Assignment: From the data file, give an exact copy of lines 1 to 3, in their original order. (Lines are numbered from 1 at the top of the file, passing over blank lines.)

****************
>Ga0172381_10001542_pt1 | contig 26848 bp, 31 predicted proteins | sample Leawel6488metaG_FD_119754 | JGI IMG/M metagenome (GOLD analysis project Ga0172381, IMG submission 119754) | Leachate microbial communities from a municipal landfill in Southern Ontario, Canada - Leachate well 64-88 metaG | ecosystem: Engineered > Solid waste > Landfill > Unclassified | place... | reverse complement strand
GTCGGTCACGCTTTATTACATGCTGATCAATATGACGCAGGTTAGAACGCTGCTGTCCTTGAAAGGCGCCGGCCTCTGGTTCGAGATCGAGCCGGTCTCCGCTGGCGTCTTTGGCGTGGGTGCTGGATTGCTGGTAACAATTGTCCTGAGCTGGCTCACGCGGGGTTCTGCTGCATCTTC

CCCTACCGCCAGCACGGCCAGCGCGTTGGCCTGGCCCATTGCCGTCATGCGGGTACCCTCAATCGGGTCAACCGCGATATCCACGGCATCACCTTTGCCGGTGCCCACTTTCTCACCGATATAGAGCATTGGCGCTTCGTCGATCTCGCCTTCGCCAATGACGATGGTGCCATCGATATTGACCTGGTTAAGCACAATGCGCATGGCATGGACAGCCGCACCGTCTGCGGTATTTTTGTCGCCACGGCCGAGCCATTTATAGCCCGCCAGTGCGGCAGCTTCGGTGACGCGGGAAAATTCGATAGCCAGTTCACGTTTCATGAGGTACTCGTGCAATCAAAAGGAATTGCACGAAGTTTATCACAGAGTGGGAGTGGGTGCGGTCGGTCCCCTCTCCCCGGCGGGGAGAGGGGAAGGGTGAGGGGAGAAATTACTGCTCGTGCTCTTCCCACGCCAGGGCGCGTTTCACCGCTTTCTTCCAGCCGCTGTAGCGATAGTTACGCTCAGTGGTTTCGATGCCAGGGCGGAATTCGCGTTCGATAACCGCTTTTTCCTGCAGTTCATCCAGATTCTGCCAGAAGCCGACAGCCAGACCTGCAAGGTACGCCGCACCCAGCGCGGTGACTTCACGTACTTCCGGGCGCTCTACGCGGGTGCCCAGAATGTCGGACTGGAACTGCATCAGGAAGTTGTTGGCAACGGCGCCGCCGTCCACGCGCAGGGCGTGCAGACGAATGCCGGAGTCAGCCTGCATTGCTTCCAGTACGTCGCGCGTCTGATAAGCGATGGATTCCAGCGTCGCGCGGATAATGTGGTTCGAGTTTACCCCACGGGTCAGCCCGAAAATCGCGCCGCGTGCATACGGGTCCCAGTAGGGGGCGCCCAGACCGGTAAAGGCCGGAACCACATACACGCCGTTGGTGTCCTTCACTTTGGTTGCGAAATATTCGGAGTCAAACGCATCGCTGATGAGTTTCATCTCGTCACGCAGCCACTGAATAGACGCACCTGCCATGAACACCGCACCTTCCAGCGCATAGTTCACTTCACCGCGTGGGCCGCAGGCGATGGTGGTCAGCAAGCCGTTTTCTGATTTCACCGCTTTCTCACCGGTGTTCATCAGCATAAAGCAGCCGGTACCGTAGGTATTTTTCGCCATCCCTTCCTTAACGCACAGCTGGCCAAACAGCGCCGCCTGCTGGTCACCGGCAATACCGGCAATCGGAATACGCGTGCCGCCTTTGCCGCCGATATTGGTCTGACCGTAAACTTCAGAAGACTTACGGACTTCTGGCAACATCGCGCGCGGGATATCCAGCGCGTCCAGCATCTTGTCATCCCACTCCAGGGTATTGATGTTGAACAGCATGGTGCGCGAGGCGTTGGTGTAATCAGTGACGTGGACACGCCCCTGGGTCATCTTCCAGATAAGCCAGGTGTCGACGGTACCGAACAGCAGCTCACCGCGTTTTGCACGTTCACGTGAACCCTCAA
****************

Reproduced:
>Ga0172381_10001542_pt1 | contig 26848 bp, 31 predicted proteins | sample Leawel6488metaG_FD_119754 | JGI IMG/M metagenome (GOLD analysis project Ga0172381, IMG submission 119754) | Leachate microbial communities from a municipal landfill in Southern Ontario, Canada - Leachate well 64-88 metaG | ecosystem: Engineered > Solid waste > Landfill > Unclassified | place... | reverse complement strand
GTCGGTCACGCTTTATTACATGCTGATCAATATGACGCAGGTTAGAACGCTGCTGTCCTTGAAAGGCGCCGGCCTCTGGTTCGAGATCGAGCCGGTCTCCGCTGGCGTCTTTGGCGTGGGTGCTGGATTGCTGGTAACAATTGTCCTGAGCTGGCTCACGCGGGGTTCTGCTGCATCTTC

CCCTACCGCCAGCACGGCCAGCGCGTTGGCCTGGCCCATTGCCGTCATGCGGGTACCCTCAATCGGGTCAACCGCGATATCCACGGCATCACCTTTGCCGGTGCCCACTTTCTCACCGATATAGAGCATTGGCGCTTCGTCGATCTCGCCTTCGCCAATGACGATGGTGCCATCGATATTGACCTGGTTAAGCACAATGCGCATGGCATGGACAGCCGCACCGTCTGCGGTATTTTTGTCGCCACGGCCGAGCCATTTATAGCCCGCCAGTGCGGCAGCTTCGGTGACGCGGGAAAATTCGATAGCCAGTTCACGTTTCATGAGGTACTCGTGCAATCAAAAGGAATTGCACGAAGTTTATCACAGAGTGGGAGTGGGTGCGGTCGGTCCCCTCTCCCCGGCGGGGAGAGGGGAAGGGTGAGGGGAGAAATTACTGCTCGTGCTCTTCCCACGCCAGGGCGCGTTTCACCGCTTTCTTCCAGCCGCTGTAGCGATAGTTACGCTCAGTGGTTTCGATGCCAGGGCGGAATTCGCGTTCGATAACCGCTTTTTCCTGCAGTTCATCCAGATTCTGCCAGAAGCCGACAGCCAGACCTGCAAGGTACGCCGCACCCAGCGCGGTGACTTCACGTACTTCCGGGCGCTCTACGCGGGTGCCCAGAATGTCGGACTGGAACTGCATCAGGAAGTTGTTGGCAACGGCGCCGCCGTCCACGCGCAGGGCGTGCAGACGAATGCCGGAGTCAGCCTGCATTGCTTCCAGTACGTCGCGCGTCTGATAAGCGATGGATTCCAGCGTCGCGCGGATAATGTGGTTCGAGTTTACCCCACGGGTCAGCCCGAAAATCGCGCCGCGTGCATACGGGTCCCAGTAGGGGGCGCCCAGACCGGTAAAGGCCGGAACCACATACACGCCGTTGGTGTCCTTCACTTTGGTTGCGAAATATTCGGAGTCAAACGCATCGCTGATGAGTTTCATCTCGTCACGCAGCCACTGAATAGACGCACCTGCCATGAACACCGCACCTTCCAGCGCATAGTTCACTTCACCGCGTGGGCCGCAGGCGATGGTGGTCAGCAAGCCGTTTTCTGATTTCACCGCTTTCTCACCGGTGTTCATCAGCATAAAGCAGCCGGTACCGTAGGTATTTTTCGCCATCCCTTCCTTAACGCACAGCTGGCCAAACAGCGCCGCCTGCTGGTCACCGGCAATACCGGCAATCGGAATACGCGTGCCGCCTTTGCCGCCGATATTGGTCTGACCGTAAACTTCAGAAGACTTACGGACTTCTGGCAACATCGCGCGCGGGATATCCAGCGCGTCCAGCATCTTGTCATCCCACTCCAGGGTATTGATGTTGAACAGCATGGTGCGCGAGGCGTTGGTGTAATCAGTGACGTGGACACGCCCCTGGGTCATCTTCCAGATAAGCCAGGTGTCGACGGTACCGAACAGCAGCTCACCGCGTTTTGCACGTTCACGTGAACCCTCAA